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Conyers fights for ballot spot

For the second straight election, a veteran Michigan congressman faces being kicked off the ballot over a basic campaign matter, gathering nominating petition signatures.

This time around, it’s Rep. John Conyers (D-Detroit), first elected in 1964. In 2012, it was then-Rep. Thaddeus McCotter (R-Livonia), who had been in office for five terms. To get on the ballot for the U.S. House, a candidate must gather between 1,000 and 2,000 signatures on nominating petitions. In McCotter’s case, four members of his district staff had photocopied petition sheets to create duplicate signatures, cut and pasted signatures from previous petitions, and altered dates. The staffers, who had gotten away with these shenanigans for three previous elections, went on to plead guilty to election fraud charges, while McCotter was accused of gross incompetence in allowing it to happen.

For Conyers, the problem is incompetence, not fraud. His campaign paid Ronin America, led by political consultant Steve Hood, $8,500 to gather petition signatures for the Aug. 5 primary. Since 1966, Michigan law requires petition circulators be registered to vote, but Hood admitted that he failed to check the voting registration status of the eight circulators he hired. Three of these circulators weren’t registered to vote, with one of them, Daniel Pennigton, on the lam after skipping probation on a Battle Creek home invasion conviction and failing to appear in the 54A District Court in Lansing on an assault and battery charge. Two other circulators listed incorrect addresses on their petitions.

Following up on a complaint from Rev. Horace Sheffield III, Conyers’ Democratic primary opponent, Wayne County Clerk Cathy Garrett found that 764 of the 2,000 signatures gathered by the Conyers campaign were invalid. Of the otherwise valid 1,236 signatures, 644 were gathered by circulators who weren’t registered to vote or listed incorrect addresses, and were therefore thrown out, leaving Conyers with only 592 valid signatures. As a result, Garrett reluctantly pulled Conyers off the ballot on Tuesday.

When kicked off the ballot, McCotter initially said he would run a write-in campaign in the Republican primary. But an effective write-in campaign can cost $1 million, McCotter wasn’t much of a fundraiser, he had a poor relationship with the Oakland County Republican Party establishment, and received only qualified support from the Republican Congressional Campaign Committee. McCotter soon dropped his write-in bid and subsequently resigned.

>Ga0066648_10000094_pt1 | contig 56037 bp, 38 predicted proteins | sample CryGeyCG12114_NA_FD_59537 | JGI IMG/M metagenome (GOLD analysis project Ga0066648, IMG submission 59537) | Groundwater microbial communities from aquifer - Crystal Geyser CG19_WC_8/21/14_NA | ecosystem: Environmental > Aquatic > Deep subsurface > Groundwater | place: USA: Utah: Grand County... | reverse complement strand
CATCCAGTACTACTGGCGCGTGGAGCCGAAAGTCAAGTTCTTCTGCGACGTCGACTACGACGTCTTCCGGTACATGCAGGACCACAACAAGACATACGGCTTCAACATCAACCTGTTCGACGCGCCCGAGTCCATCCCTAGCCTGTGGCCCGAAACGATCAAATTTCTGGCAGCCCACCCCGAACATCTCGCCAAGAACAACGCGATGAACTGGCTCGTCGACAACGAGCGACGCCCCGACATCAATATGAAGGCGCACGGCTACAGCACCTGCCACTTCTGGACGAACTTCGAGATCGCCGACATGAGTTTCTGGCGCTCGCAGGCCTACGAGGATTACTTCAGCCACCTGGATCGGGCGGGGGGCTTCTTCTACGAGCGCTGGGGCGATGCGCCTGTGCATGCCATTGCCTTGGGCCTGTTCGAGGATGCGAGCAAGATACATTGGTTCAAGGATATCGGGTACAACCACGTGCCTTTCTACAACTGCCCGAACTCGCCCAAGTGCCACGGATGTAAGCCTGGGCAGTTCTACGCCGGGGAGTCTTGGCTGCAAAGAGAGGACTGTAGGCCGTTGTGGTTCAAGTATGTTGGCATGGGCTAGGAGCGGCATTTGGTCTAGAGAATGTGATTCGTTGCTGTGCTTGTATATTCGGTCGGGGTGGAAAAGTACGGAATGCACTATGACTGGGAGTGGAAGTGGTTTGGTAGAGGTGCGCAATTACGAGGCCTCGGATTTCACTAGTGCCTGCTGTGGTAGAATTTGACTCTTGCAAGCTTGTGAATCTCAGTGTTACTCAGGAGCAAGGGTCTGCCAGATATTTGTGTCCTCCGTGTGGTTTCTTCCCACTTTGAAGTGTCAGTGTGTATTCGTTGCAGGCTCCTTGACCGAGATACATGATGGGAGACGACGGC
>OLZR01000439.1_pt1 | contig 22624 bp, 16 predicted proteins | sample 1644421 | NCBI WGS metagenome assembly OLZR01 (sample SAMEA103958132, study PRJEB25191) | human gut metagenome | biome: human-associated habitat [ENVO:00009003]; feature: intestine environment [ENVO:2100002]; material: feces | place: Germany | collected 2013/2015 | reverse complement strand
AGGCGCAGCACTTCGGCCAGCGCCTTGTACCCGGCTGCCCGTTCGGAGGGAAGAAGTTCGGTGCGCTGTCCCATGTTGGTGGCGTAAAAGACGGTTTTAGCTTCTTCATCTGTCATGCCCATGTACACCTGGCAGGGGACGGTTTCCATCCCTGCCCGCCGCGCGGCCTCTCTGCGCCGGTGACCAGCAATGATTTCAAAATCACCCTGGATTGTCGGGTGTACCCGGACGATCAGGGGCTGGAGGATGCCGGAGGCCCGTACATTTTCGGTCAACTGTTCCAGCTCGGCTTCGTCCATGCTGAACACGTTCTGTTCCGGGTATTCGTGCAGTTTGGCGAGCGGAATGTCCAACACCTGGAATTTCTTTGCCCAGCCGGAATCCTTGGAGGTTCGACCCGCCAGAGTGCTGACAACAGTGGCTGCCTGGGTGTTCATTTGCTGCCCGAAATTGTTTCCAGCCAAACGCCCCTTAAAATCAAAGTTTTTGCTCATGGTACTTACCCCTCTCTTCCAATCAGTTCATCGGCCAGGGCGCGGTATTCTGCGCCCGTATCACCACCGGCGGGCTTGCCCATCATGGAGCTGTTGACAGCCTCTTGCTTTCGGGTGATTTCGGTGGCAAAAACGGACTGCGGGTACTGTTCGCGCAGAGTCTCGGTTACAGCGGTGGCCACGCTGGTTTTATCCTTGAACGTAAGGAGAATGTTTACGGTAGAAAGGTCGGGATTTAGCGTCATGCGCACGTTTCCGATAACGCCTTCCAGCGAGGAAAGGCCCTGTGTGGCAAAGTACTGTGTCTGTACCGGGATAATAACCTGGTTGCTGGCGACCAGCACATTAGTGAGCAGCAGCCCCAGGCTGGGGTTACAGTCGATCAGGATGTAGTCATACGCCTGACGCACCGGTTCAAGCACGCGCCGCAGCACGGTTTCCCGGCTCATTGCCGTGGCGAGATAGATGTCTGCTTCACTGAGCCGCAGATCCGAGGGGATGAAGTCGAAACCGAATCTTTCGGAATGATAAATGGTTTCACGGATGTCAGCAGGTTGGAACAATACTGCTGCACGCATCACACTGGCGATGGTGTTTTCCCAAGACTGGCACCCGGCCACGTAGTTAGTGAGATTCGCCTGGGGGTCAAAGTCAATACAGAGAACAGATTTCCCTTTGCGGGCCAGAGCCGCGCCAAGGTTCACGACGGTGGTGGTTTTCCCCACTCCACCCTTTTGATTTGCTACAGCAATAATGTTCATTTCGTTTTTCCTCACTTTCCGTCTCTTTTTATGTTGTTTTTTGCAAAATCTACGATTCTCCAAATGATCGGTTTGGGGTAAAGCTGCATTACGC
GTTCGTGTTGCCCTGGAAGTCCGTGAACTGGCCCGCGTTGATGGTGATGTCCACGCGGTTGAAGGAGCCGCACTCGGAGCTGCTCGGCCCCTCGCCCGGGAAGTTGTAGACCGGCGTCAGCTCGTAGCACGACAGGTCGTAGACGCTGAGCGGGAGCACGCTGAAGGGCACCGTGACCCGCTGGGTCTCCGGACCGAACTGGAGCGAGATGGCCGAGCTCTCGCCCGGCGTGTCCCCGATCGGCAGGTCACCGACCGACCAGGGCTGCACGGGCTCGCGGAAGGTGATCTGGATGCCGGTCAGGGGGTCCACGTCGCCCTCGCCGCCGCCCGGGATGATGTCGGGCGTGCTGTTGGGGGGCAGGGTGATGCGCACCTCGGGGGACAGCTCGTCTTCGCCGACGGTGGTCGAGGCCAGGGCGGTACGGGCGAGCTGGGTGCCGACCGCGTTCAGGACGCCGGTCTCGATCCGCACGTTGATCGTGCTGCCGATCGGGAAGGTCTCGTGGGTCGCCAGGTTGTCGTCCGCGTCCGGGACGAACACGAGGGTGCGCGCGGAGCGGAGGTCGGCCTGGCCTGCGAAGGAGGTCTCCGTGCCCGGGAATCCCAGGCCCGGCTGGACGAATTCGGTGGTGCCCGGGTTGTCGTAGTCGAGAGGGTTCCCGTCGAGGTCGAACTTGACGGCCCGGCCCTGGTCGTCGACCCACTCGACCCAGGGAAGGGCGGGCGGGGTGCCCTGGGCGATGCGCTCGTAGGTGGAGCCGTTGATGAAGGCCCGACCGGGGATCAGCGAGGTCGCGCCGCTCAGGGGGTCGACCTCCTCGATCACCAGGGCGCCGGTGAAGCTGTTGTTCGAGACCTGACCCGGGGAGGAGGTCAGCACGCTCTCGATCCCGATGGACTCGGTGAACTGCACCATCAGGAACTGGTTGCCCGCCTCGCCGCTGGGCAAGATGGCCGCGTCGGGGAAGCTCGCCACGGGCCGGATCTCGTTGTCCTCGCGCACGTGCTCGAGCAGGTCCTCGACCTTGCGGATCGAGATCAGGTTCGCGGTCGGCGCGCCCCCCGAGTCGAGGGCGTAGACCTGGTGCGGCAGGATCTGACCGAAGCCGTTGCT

While Conyers isn’t a particularly good fundraiser, either, with $112,000 in his campaign coffers as of the end of March, he has a much better shot at staying in office. He will appeal Garrett’s ruling to Secretary of State Ruth Johnson, who must decide the issue by June 6.

But a better prospect is a lawsuit filed Monday in the U.S. District Court for the Eastern District of Michigan in Detroit by the American Civil Liberties Union (ACLU) of Michigan on behalf of Tiara Willis-Pittman and Chinita Terry, the other two unregistered circulators, and Ederl Moore, a longtime Conyers supporter, which challenges the constitutionality of requiring petition circulators to be registered voters. Garrett and Johnson are the defendants.

In filing the lawsuit, the ACLU pointed to a 1999 U.S. Supreme Court ruling that a Colorado law requiring petition circulators for a ballot issue to be registered voters restricts core political speech, violating the First Amendment. Similar decisions were made by a federal court in Ohio in 2004 regarding Ralph Nader’s independent presidential campaign and by the U.S. District Court for the Western District of Michigan in 2009 on a recall petition drive against then-state House Speaker Andy Dillon (D-Redford). Conyers has joined the lawsuit, and a similar lawsuit filed by Highland Park School Board member and community activist Robert Davis was consolidated with the ACLU lawsuit. A hearing on the case is scheduled for next Wednesday before U.S. District Judge Matthew Leitman.

If the lawsuit and appeal fail, Conyers, who turns 85 tomorrow, plans to run a write-in campaign. If so, he will be in a stronger position than McCotter was in 2012, even though Conyers has been at times incoherent and his staff is notorious for its incompetence.

In his nearly 50 years in office, Conyers has distinguished himself as a leading voice for civil rights, while compiling one of the most liberal voting records in Congress. He was the major sponsor of making Martin Luther King, Jr.’s birthday a national holiday; was a founder of the Congressional Black Caucus; chaired the Judiciary Committee, and remains its ranking Democrat; and saw to it that Rosa Parks was the first woman to lie in state in the Capitol rotunda.

The longest serving African-American in the history of Congress, Conyers would become dean of the House if re-elected, due to the retirement of Rep. John Dingell (D-Dearborn).

With his long tenure and excellent connections, Conyers has the support of President Barack Obama, the Michigan Democratic Party, Democratic Congressional Campaign Committee, Congressional Black Caucus, Michigan AFL-CIO and House Minority Leader Nancy Pelosi (D-CA). If it becomes necessary, a formidable write-in campaign could be waged.